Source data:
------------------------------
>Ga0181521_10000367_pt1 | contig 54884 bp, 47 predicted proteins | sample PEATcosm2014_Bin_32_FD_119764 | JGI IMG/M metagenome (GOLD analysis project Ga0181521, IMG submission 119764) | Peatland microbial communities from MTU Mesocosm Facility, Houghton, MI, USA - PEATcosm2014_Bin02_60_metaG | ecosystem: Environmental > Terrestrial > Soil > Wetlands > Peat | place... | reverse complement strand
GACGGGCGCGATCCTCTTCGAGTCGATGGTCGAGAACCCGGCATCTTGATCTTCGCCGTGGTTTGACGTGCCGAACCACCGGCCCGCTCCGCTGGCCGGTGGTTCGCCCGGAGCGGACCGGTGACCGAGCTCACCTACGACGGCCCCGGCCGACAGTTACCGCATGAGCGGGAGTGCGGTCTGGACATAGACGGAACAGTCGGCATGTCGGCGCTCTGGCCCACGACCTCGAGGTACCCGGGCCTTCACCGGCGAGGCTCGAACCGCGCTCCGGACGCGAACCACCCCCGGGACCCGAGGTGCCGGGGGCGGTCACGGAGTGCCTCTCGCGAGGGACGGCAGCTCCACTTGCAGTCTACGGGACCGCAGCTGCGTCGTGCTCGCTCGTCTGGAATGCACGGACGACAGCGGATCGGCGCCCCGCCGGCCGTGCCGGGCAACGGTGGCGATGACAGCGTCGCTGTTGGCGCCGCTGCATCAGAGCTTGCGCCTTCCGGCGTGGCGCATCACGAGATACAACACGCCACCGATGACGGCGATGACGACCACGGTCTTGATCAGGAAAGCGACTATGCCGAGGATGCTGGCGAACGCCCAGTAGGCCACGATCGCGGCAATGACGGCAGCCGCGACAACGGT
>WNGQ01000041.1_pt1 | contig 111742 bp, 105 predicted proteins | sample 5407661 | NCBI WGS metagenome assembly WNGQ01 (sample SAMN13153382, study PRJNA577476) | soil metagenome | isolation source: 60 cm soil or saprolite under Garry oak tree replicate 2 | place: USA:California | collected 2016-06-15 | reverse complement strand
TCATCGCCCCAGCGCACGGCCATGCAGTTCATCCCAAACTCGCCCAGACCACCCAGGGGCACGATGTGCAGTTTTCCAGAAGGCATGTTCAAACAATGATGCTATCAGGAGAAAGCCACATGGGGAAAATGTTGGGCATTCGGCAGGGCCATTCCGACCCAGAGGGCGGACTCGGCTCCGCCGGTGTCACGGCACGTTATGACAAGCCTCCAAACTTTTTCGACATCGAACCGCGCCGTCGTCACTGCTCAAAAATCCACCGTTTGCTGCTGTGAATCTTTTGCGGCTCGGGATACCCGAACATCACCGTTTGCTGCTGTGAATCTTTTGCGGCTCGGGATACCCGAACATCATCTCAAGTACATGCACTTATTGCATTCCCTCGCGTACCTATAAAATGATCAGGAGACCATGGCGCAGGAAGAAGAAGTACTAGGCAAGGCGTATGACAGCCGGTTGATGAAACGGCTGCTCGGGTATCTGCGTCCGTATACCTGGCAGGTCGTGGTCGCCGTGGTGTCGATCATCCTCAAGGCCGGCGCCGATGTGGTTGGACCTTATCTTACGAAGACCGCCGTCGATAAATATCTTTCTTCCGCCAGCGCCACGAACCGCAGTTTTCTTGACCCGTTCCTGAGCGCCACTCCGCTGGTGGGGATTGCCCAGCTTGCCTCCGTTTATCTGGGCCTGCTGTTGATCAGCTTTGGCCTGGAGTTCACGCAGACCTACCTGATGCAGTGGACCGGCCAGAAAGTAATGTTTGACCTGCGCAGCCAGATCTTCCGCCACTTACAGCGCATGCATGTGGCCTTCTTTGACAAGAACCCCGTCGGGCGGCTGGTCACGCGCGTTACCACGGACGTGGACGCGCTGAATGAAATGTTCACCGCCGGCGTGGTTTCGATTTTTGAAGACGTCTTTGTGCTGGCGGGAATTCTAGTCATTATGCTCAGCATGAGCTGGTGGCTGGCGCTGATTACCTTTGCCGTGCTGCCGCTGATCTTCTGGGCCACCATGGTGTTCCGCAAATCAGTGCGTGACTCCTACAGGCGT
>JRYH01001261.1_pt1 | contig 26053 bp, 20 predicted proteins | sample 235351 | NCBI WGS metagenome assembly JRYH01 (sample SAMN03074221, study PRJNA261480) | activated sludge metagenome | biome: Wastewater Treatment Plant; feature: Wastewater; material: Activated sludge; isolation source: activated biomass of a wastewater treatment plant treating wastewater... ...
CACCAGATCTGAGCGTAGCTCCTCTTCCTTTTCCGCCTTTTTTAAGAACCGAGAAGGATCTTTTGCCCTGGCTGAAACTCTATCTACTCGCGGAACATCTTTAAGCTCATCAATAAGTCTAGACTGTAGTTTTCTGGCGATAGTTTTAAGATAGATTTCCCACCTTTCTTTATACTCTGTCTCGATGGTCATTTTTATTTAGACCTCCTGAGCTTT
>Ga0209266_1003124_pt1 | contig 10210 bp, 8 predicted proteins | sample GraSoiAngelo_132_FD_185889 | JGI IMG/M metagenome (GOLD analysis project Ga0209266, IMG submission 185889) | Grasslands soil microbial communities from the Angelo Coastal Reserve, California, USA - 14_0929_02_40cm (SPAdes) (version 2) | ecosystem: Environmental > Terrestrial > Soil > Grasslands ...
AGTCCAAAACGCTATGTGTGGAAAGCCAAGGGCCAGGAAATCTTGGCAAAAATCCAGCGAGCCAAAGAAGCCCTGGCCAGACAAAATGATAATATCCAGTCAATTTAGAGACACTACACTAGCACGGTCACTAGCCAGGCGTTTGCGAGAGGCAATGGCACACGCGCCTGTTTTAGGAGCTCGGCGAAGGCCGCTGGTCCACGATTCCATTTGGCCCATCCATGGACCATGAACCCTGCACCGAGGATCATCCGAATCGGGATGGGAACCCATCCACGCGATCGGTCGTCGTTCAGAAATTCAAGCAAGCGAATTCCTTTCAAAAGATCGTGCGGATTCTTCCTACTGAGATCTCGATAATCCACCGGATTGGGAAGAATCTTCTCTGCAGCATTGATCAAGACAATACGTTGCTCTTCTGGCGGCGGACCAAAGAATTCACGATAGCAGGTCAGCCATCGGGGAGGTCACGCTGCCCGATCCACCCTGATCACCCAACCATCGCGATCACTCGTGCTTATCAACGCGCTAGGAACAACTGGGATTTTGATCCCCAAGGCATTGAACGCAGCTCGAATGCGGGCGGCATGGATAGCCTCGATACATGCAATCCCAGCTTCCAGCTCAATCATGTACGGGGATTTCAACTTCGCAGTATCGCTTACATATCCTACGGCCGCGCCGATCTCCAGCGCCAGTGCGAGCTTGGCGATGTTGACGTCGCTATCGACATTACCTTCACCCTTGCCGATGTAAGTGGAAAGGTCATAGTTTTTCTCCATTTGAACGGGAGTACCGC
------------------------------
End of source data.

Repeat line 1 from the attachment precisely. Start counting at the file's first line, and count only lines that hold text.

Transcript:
>Ga0181521_10000367_pt1 | contig 54884 bp, 47 predicted proteins | sample PEATcosm2014_Bin_32_FD_119764 | JGI IMG/M metagenome (GOLD analysis project Ga0181521, IMG submission 119764) | Peatland microbial communities from MTU Mesocosm Facility, Houghton, MI, USA - PEATcosm2014_Bin02_60_metaG | ecosystem: Environmental > Terrestrial > Soil > Wetlands > Peat | place... | reverse complement strand